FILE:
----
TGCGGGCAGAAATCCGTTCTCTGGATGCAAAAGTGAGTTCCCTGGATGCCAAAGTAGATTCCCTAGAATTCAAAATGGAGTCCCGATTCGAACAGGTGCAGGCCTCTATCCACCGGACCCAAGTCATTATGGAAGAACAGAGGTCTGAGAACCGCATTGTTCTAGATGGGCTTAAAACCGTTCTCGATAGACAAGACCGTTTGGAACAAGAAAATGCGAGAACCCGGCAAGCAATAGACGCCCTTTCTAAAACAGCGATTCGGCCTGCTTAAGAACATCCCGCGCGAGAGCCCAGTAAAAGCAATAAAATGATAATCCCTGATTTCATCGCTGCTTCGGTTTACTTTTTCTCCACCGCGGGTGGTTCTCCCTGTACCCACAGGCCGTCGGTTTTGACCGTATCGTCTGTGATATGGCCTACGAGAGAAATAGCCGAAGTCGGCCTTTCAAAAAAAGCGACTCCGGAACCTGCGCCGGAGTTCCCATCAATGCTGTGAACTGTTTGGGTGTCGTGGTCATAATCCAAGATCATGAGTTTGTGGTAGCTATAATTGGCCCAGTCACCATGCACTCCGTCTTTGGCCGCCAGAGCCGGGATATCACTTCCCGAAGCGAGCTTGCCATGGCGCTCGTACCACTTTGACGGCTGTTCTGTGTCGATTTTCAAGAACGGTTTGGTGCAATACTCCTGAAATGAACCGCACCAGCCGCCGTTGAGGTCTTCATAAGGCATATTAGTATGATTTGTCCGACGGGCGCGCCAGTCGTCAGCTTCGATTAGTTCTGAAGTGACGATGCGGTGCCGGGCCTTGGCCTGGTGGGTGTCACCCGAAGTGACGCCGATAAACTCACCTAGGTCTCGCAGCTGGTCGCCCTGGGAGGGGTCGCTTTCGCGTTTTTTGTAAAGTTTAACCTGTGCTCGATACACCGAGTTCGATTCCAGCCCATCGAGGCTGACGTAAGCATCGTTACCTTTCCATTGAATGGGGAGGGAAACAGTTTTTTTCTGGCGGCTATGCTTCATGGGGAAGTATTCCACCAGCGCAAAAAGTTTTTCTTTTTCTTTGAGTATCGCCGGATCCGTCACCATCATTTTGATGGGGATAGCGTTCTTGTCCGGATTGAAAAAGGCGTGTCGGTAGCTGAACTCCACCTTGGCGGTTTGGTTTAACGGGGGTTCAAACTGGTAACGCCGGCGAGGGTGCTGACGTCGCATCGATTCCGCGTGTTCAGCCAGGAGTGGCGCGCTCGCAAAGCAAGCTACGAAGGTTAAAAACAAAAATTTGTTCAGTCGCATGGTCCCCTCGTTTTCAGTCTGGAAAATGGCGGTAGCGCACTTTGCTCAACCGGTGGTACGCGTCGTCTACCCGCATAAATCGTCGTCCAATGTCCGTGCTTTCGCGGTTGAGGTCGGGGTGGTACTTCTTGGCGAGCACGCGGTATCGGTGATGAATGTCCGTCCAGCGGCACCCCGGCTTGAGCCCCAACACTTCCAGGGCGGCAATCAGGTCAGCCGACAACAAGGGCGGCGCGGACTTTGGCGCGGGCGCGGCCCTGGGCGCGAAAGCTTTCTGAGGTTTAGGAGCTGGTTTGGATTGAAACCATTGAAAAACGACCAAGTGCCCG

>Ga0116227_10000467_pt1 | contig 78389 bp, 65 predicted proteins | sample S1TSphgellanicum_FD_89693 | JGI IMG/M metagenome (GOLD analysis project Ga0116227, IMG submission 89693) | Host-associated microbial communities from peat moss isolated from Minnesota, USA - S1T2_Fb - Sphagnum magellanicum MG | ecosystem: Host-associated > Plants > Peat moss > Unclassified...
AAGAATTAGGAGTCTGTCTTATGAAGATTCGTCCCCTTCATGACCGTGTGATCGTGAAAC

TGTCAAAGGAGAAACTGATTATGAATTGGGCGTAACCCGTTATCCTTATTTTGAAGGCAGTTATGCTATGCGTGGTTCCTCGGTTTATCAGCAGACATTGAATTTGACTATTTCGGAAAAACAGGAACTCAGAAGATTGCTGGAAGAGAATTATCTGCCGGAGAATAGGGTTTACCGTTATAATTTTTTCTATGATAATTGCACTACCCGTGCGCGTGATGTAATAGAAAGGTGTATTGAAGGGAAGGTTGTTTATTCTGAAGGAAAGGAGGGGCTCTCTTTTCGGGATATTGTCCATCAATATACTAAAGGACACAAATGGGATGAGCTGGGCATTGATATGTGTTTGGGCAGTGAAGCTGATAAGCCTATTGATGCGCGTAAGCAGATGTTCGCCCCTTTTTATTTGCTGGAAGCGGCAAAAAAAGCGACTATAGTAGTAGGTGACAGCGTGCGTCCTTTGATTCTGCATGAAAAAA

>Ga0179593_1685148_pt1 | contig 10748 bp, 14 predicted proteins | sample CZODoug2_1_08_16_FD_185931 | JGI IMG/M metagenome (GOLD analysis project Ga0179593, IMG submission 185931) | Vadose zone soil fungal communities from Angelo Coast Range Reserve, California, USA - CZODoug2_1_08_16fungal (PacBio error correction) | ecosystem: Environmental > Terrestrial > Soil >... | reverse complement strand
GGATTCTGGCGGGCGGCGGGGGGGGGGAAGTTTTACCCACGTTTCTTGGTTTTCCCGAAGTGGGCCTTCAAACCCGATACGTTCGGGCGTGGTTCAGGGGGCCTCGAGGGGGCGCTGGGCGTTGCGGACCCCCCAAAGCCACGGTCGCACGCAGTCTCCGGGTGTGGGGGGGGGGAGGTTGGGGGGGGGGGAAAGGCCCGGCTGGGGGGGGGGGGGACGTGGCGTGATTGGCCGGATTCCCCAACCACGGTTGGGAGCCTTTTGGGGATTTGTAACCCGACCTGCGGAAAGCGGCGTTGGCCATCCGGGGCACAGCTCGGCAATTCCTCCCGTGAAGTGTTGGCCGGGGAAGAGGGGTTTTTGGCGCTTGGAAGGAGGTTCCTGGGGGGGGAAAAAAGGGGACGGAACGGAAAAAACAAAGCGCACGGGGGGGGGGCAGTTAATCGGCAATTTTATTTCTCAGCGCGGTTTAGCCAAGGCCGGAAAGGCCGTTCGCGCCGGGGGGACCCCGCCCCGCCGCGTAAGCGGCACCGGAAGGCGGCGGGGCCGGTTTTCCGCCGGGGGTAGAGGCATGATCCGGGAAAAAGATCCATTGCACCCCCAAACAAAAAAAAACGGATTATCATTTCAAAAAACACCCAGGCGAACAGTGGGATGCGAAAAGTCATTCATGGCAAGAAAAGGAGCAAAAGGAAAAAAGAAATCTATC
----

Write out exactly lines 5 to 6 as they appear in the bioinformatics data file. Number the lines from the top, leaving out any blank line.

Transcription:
>Ga0179593_1685148_pt1 | contig 10748 bp, 14 predicted proteins | sample CZODoug2_1_08_16_FD_185931 | JGI IMG/M metagenome (GOLD analysis project Ga0179593, IMG submission 185931) | Vadose zone soil fungal communities from Angelo Coast Range Reserve, California, USA - CZODoug2_1_08_16fungal (PacBio error correction) | ecosystem: Environmental > Terrestrial > Soil >... | reverse complement strand
GGATTCTGGCGGGCGGCGGGGGGGGGGAAGTTTTACCCACGTTTCTTGGTTTTCCCGAAGTGGGCCTTCAAACCCGATACGTTCGGGCGTGGTTCAGGGGGCCTCGAGGGGGCGCTGGGCGTTGCGGACCCCCCAAAGCCACGGTCGCACGCAGTCTCCGGGTGTGGGGGGGGGGAGGTTGGGGGGGGGGGAAAGGCCCGGCTGGGGGGGGGGGGGACGTGGCGTGATTGGCCGGATTCCCCAACCACGGTTGGGAGCCTTTTGGGGATTTGTAACCCGACCTGCGGAAAGCGGCGTTGGCCATCCGGGGCACAGCTCGGCAATTCCTCCCGTGAAGTGTTGGCCGGGGAAGAGGGGTTTTTGGCGCTTGGAAGGAGGTTCCTGGGGGGGGAAAAAAGGGGACGGAACGGAAAAAACAAAGCGCACGGGGGGGGGGCAGTTAATCGGCAATTTTATTTCTCAGCGCGGTTTAGCCAAGGCCGGAAAGGCCGTTCGCGCCGGGGGGACCCCGCCCCGCCGCGTAAGCGGCACCGGAAGGCGGCGGGGCCGGTTTTCCGCCGGGGGTAGAGGCATGATCCGGGAAAAAGATCCATTGCACCCCCAAACAAAAAAAAACGGATTATCATTTCAAAAAACACCCAGGCGAACAGTGGGATGCGAAAAGTCATTCATGGCAAGAAAAGGAGCAAAAGGAAAAAAGAAATCTATC